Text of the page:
Triggered by Western sanctions against Russia over its invasion of Ukraine, Europe’s energy crisis presents an opportunity for Spain and Portugal to significantly elevate their role in energizing Western Europe.
On Friday, Spanish Energy Minister Teresa Ribera said that a new gas link from Spain to France could be ready by April or May of 2023.
“This new interconnection, this gas pipeline, could be operating in about eight or nine months on the southern side of the border, that is, from the Pyrenees to Spain,” Ribera told TVE. Pipeline construction would also be required in France to complete the link, and Spain’s prime minister has said the EU would have to pay for interconnections.
Ribera’s timeline is far more ambitious than one put forth by Spanish gas grid operator Enagas. The firm’s CEO recently said the link could be built in two and a half years at a price of 600 to 700 million Euros.
Ribera said such a pipeline has the potential to boost Spain’s gas export capacity by 20 to 30%.
“Much of Europe’s LNG import capacity lies on the Iberian peninsula, which is viewed in the industry as a gas “island” as there is limited pipeline capacity connecting it to northern Europe,” explains the Financial Times.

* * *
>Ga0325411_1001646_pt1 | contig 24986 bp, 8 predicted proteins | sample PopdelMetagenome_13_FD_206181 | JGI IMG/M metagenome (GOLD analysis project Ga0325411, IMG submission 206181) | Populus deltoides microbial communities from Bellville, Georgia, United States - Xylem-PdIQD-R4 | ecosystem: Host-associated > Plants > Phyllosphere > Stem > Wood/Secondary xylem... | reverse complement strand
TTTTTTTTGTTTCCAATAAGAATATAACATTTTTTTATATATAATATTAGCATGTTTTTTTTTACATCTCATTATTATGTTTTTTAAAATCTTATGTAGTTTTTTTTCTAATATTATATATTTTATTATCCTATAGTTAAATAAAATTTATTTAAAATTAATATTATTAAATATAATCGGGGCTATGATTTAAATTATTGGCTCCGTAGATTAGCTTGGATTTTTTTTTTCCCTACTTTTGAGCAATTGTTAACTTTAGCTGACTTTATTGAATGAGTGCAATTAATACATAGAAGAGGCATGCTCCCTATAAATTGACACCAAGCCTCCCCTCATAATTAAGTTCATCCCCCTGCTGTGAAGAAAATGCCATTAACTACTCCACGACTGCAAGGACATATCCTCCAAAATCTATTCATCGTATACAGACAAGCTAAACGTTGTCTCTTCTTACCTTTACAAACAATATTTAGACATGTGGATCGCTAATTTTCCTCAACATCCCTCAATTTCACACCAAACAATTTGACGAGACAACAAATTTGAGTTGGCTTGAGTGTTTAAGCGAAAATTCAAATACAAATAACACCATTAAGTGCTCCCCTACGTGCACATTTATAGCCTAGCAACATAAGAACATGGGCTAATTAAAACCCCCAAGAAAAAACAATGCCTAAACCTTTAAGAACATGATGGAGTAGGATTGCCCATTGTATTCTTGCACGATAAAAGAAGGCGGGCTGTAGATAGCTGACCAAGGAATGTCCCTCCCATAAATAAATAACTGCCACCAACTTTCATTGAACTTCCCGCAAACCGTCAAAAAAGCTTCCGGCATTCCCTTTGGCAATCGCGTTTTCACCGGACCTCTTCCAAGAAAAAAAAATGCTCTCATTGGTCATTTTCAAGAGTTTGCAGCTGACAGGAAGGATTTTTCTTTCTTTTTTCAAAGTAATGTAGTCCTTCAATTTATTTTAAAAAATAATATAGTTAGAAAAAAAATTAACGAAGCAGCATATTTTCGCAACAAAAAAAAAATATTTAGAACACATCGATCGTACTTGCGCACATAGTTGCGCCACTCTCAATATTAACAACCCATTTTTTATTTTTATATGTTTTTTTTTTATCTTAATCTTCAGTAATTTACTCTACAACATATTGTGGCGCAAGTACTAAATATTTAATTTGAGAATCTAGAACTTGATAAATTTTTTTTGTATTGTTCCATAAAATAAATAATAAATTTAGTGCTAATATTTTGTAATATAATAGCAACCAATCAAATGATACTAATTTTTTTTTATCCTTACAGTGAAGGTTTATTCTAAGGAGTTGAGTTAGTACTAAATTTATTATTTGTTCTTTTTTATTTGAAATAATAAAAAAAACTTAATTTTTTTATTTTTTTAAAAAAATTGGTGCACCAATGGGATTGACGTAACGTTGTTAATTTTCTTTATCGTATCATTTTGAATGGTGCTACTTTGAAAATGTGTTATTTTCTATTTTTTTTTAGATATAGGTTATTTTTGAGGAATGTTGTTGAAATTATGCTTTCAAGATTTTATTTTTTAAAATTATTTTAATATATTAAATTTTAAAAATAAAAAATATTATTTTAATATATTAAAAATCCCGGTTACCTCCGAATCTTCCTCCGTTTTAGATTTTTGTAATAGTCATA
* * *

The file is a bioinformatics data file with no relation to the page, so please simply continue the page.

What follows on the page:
Though Spain has several liquefied natural gas (LNG) terminals to receive gas via the sea, the country has only two low-capacity pipeline connections to France. An earlier initiative to add a 120-mile, high-capacity pipeline — the “MidCat Project” — fell apart in the face of environmentalists’ opposition and the collapse of financial backing.
With Russia throttling its exports and wholesale gas prices nearly 10 times recent levels, Western European leaders are pursuing new energy links with great urgency.
On Thursday, German Chancellor Olaf Scholz called for a new pipeline from Portugal to central Europe via Spain and France. He said a pipeline from the Iberian Peninsula was “conspicuously absent” and that such a pipeline promises to make “a massive contribution” to alleviating the EU’s energy woes.